- At Game Informer one member recently wrote a post in defense of fanfiction. "Ultimately, fanfiction gets much more of a bad rap because it more-often-than-not involves altering the way a series works, and how the characters of that series are portrayed. As a person who loves story, lore, and characters, it is a bit surprising that I'm open to (and enjoy) series-altering stories. However, I like how they explore ideas I wouldn't see otherwise, so I'm not just re-experiencing the game again in novel form. If I want that, I can (hopefully) get one at the bookstore."
- Two writers profiled by Swarthmore College's Daily Gazette did the same with fewer caveats. "After taking the course 'Fan Culture' with Professor Bob Rehak, [Ginzberg] developed his current view on 'shipping' in fan fiction. 'I don’t really care what you ship. I’ll ship everything. It’s a nice challenge to be able to see if I can put these two characters together, even though the show wouldn’t necessarily support it. But it’s also nice if you support the stuff in the show, because then you can expand on it in a way the show never did.'"
- As an increasing number of people not only read fanfiction but create it, there's more focus on exploration rather than defense. For example, Marie Maginity wrote a "Fanfiction for Dummies" post that defined terms and recounted history. "Fast forward a few hundred years to the young Bronte sisters, writing 'real person' fanfiction about Sir Arthur Wellesley and his sons, Arthur and Charles, one of whom becomes the Duke of Zamorna, a superhero of sorts. And if you thought the first slash fiction dates to Captain Kirk and Mr. Spock, you are mistaken. Paintings and descriptions of romantic encounters surrounded Napoleon Bonaparte and Tsar Alexander I. They even appeared together in a thinly disguised passage in Tolstoy’s War and Peace."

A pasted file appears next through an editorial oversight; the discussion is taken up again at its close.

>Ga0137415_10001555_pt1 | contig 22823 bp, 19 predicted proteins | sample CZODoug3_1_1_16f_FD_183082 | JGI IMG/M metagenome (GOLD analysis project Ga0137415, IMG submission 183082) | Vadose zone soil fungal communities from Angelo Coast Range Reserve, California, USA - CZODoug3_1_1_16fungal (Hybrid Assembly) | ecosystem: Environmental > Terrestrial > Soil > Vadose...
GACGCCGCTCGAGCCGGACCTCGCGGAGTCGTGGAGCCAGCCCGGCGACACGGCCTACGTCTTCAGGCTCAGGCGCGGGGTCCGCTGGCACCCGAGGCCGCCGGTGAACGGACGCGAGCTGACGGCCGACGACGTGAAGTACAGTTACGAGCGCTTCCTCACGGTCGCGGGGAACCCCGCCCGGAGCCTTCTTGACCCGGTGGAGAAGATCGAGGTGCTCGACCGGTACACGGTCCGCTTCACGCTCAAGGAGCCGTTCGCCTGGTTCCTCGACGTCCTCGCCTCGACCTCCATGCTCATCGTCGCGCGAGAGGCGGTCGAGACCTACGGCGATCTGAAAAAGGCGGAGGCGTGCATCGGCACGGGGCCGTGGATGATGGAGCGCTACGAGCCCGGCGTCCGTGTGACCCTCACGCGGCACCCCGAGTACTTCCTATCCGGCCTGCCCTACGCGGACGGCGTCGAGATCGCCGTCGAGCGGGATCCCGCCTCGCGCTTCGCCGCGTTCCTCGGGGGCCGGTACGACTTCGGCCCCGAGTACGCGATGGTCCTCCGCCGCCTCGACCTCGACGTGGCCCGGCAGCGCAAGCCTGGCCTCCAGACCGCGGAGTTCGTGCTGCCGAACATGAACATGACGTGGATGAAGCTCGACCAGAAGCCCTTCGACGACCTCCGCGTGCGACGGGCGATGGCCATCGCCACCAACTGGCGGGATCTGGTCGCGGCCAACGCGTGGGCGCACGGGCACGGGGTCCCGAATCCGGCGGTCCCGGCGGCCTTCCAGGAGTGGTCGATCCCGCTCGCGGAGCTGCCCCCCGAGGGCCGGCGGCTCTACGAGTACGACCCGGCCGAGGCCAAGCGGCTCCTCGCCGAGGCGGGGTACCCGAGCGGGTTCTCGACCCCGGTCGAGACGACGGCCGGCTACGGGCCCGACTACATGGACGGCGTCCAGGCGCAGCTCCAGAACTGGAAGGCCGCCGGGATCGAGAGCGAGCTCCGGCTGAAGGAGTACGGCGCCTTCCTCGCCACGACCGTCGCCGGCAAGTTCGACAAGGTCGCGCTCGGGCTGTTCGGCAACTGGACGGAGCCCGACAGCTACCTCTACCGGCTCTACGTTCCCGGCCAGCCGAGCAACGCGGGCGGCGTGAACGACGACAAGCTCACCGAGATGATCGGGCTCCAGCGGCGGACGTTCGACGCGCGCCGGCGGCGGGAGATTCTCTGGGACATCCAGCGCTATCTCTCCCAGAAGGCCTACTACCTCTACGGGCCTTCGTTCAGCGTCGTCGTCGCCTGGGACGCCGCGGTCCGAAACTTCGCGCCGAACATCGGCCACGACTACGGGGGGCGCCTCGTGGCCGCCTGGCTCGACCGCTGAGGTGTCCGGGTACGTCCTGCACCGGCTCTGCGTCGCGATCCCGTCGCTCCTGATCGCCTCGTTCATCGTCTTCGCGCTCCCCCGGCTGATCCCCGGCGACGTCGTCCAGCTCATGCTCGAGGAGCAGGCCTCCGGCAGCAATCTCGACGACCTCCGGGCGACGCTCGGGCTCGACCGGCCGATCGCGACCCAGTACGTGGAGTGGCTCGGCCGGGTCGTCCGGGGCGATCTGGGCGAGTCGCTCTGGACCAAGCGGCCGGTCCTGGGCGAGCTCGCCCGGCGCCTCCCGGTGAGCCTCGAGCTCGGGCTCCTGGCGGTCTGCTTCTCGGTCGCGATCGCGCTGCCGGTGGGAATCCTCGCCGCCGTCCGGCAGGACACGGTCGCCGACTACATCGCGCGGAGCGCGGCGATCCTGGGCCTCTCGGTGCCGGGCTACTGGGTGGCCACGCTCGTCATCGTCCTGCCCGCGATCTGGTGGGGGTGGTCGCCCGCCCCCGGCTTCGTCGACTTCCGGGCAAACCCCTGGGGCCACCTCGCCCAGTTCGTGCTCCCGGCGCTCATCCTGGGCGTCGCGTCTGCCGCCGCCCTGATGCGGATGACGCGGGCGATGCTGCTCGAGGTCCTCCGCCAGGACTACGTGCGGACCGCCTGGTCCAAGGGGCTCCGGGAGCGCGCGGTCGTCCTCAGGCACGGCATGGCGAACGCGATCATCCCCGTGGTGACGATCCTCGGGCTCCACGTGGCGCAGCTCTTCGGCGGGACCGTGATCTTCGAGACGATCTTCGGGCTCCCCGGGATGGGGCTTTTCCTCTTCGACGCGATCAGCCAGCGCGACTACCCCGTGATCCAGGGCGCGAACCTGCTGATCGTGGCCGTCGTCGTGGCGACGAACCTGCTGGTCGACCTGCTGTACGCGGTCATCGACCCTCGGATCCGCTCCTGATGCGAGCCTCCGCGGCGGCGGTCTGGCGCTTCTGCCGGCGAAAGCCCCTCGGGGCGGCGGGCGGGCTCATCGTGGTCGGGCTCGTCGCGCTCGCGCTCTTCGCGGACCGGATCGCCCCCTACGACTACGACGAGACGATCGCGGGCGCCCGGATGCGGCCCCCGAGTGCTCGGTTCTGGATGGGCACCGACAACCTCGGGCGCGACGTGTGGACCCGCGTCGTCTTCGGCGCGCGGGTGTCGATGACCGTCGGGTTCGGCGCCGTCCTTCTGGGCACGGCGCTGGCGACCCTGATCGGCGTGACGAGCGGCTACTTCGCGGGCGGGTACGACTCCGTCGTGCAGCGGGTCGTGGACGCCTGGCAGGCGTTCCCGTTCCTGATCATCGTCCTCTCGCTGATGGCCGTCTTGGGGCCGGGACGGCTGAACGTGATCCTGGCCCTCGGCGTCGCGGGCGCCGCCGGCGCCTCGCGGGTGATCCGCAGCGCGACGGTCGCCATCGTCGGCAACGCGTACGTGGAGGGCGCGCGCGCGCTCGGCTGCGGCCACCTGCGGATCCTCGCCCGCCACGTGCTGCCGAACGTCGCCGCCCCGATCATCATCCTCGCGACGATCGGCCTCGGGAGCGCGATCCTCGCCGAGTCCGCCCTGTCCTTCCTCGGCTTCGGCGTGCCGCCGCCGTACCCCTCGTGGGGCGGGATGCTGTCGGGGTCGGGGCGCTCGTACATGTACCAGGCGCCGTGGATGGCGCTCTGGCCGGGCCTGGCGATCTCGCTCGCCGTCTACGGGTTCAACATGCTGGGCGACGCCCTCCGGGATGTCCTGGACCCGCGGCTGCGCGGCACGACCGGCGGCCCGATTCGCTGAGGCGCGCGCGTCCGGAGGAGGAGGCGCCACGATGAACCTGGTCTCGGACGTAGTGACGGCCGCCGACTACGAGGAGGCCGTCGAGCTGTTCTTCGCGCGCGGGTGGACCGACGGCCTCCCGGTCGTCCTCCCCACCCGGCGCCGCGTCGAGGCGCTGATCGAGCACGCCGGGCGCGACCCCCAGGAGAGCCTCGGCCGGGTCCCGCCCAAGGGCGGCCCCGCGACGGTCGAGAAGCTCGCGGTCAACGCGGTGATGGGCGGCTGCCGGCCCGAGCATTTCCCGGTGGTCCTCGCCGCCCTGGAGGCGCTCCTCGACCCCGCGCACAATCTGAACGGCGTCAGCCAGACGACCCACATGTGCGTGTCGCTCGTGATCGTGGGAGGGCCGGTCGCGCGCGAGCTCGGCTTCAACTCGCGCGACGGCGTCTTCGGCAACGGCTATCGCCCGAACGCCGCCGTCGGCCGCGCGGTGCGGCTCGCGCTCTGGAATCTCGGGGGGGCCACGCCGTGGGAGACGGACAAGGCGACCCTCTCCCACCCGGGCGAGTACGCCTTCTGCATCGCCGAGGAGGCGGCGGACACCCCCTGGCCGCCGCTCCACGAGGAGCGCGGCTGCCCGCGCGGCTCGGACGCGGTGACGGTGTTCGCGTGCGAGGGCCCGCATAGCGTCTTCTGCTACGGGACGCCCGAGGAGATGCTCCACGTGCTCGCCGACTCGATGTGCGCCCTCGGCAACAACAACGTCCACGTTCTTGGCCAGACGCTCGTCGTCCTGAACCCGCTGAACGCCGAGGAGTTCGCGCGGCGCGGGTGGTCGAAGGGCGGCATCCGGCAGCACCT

- Sequential Tart gathered the GeekGirl Con panelists of the Romance Is a Feminist Genre discussion, to share their thoughts on its intersection with fanfiction. "One thing that romance and fanfiction have in common is that for a long time, they've been seen as 'less than' -- that is, 'not as good as' other kinds of fiction, even genre fiction. Both still continue to have that 'mark' against them, and despite the popularity of both genres, they are considered at the 'fringe' of literary society, so to speak. However, what most people don't understand about art is that the most innovation and exploration happens at the fringes of any society. Look at hip-hop and rap, for instance. All of these genres have a definitely structure to them that art's higher society tends to deplore. But all art must have structure, a springboard from which to jump into innovation, and these things exist at the fringes of the words of romance, fanfiction, and rap."
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